COVID vaccine to be available to all Kansans 16 and older starting Monday

photo by: Lauren Fox

Dr. Carla Phipps administers a COVID-19 vaccine to Brian Gallagher on March 23 at Theatre Lawrence.

Updated at 4 p.m. Friday

TOPEKA – Gov. Laura Kelly announced Friday that starting on Monday, Kansas will make the COVID-19 vaccine available to all Kansans 16 years older, as the state enters the final Phase 5 of the Vaccine Prioritization plan.

“With the anticipated increase in supply from the federal government, we must get every dose of vaccine into arms quickly,” Kelly said in a news release Friday. “I strongly encourage every Kansan to get the COVID-19 vaccine so we can get back to school, back to work, and back to normal.”

Kansas will become the eighth state to make the vaccine available to all adults, joining Alaska, Arizona, Florida, Georgia, Mississippi, Utah and West Virginia. As of Friday, 35.1% of the adult population in Kansas had received at least one dose of a COVID-19 vaccine, the news release said.

Kansans are encouraged to use the Vaccine Finder tool to find the nearest location with available vaccine.

According to the news release, local health departments have started reporting a decline in demand despite the state opening up Phases 3 and 4. Kelly’s administration decided to open eligibility to all Kansans to ensure no vaccine goes to waste.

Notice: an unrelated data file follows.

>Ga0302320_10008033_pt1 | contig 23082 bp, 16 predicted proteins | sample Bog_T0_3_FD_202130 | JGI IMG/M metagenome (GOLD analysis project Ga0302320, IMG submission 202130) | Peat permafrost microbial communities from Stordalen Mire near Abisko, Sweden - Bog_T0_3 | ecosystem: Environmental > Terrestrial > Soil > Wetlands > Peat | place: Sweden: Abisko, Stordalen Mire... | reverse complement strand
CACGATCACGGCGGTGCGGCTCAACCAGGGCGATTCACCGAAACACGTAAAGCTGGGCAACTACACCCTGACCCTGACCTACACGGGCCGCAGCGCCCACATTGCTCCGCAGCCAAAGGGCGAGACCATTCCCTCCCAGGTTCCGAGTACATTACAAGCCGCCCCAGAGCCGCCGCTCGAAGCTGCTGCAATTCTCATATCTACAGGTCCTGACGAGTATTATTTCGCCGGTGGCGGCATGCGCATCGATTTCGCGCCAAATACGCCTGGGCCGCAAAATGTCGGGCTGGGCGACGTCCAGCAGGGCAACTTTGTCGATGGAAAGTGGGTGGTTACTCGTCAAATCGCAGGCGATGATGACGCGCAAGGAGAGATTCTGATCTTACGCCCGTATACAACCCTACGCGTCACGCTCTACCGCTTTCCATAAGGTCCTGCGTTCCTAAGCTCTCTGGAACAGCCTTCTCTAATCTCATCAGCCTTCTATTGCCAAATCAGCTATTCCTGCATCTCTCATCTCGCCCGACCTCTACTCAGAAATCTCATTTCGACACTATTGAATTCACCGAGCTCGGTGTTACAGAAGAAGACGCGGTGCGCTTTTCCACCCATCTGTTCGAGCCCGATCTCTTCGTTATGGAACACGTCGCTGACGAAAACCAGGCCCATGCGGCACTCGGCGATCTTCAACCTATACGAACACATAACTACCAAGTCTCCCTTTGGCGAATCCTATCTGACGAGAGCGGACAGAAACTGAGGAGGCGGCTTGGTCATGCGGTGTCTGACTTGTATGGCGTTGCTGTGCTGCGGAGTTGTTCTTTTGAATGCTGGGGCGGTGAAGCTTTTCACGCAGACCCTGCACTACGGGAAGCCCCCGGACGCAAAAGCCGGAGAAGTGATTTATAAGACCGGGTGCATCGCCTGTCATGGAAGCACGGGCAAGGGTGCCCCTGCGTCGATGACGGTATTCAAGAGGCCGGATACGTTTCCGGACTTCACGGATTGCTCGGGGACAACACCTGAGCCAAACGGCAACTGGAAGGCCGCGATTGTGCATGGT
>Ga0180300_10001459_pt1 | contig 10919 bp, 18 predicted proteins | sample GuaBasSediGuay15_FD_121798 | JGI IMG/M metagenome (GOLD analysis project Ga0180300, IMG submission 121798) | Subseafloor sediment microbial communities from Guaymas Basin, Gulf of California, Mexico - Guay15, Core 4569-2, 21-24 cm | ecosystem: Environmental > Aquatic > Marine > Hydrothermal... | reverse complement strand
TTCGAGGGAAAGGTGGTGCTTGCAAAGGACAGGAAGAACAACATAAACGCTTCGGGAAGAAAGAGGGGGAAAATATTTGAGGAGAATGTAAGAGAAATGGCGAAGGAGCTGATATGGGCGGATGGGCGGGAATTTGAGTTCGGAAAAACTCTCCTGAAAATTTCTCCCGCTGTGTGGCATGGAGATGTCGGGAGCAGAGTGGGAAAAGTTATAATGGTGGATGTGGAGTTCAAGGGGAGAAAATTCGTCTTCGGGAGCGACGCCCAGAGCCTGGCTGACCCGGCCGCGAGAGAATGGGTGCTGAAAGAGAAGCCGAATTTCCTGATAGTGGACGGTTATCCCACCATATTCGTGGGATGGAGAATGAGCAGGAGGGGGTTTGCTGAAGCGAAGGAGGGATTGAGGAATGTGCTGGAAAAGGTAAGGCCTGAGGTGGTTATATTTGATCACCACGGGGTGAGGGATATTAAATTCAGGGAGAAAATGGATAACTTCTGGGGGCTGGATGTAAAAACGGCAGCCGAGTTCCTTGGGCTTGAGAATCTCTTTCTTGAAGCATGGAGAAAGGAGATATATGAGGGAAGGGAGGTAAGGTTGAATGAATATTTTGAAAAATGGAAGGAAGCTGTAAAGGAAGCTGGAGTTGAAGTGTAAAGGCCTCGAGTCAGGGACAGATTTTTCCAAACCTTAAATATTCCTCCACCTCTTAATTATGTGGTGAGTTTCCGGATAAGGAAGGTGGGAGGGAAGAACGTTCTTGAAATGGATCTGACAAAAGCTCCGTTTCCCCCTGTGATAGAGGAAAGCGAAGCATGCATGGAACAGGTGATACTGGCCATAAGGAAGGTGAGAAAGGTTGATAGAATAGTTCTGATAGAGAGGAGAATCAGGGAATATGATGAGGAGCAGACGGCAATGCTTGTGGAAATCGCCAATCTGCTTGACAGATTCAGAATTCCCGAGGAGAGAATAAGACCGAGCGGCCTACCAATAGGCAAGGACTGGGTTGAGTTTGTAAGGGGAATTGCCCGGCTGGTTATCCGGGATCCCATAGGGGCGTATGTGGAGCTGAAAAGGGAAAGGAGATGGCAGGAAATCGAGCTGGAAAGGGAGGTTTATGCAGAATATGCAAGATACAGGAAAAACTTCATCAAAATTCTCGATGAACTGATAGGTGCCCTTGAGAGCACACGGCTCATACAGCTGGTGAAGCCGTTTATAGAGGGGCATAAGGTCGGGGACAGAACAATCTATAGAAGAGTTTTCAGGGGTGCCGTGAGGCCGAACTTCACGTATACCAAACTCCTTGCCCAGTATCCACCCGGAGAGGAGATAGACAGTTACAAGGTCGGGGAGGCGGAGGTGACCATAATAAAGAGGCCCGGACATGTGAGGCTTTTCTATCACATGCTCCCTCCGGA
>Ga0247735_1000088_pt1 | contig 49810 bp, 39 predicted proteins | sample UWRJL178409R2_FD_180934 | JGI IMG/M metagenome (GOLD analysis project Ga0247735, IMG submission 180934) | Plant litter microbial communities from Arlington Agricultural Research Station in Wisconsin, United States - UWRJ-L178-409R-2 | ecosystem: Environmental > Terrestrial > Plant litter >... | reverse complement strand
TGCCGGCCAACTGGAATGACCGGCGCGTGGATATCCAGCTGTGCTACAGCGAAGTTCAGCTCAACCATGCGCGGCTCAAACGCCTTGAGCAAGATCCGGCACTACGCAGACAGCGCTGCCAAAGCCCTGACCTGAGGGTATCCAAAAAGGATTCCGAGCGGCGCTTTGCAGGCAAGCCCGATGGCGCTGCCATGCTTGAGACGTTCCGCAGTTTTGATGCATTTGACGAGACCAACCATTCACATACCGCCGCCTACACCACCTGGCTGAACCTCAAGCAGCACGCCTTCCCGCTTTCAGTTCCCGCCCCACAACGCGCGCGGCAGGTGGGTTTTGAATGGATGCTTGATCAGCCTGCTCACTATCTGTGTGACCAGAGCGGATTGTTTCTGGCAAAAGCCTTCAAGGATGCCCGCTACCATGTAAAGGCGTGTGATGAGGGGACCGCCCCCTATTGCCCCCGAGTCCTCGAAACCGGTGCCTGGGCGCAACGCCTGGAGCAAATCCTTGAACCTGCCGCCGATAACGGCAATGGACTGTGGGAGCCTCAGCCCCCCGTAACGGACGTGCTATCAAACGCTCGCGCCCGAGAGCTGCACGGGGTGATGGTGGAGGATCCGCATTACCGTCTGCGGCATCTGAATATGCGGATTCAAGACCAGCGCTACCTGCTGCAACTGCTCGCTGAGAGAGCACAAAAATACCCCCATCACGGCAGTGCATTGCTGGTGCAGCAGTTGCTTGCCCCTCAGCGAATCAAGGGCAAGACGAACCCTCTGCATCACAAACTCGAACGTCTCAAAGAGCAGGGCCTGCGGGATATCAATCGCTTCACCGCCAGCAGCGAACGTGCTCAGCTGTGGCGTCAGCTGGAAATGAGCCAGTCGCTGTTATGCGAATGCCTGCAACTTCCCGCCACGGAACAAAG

That was not the case, however, in Douglas County. Lawrence-Douglas County Public Health spokesperson George Diepenbrock said the county has seen an increase in demand since it opened up Phases 3 and 4. Additionally, Diepenbrock said about 2,000 people who qualify for Phase 2 just filled out the county vaccine interest form in the past week.

Friday afternoon, Douglas County Unified Command leaders decided to prioritize those in Phases 1-4 for the next two weeks, Diepenbrock said. Leaders will then reevaluate progress on Phases 3-4 the week of April 12 to determine allocations for Phase 5.

“People with medical conditions that make them particularly vulnerable to complications and death due to COVID-19 have been patiently waiting for their turn to get vaccinated, and we want the opportunity to make progress with this group of individuals,” Lawrence-Douglas County Public Health Director Dan Partridge said.

Diepenbrock said 2,331 people in Phase 2 and more than 11,000 people in Phases 3-4 have filled out the vaccine interest form and have not yet received their first dose. The county expects to receive an increase in allocation from the state next week in the amount of 4,680 vaccine doses.

According to the Centers for Disease Control and Prevention, the Moderna and Johnson and Johnson vaccines are recommended for those 18 and older. The Pfizer vaccine is recommended for those 16 and older.


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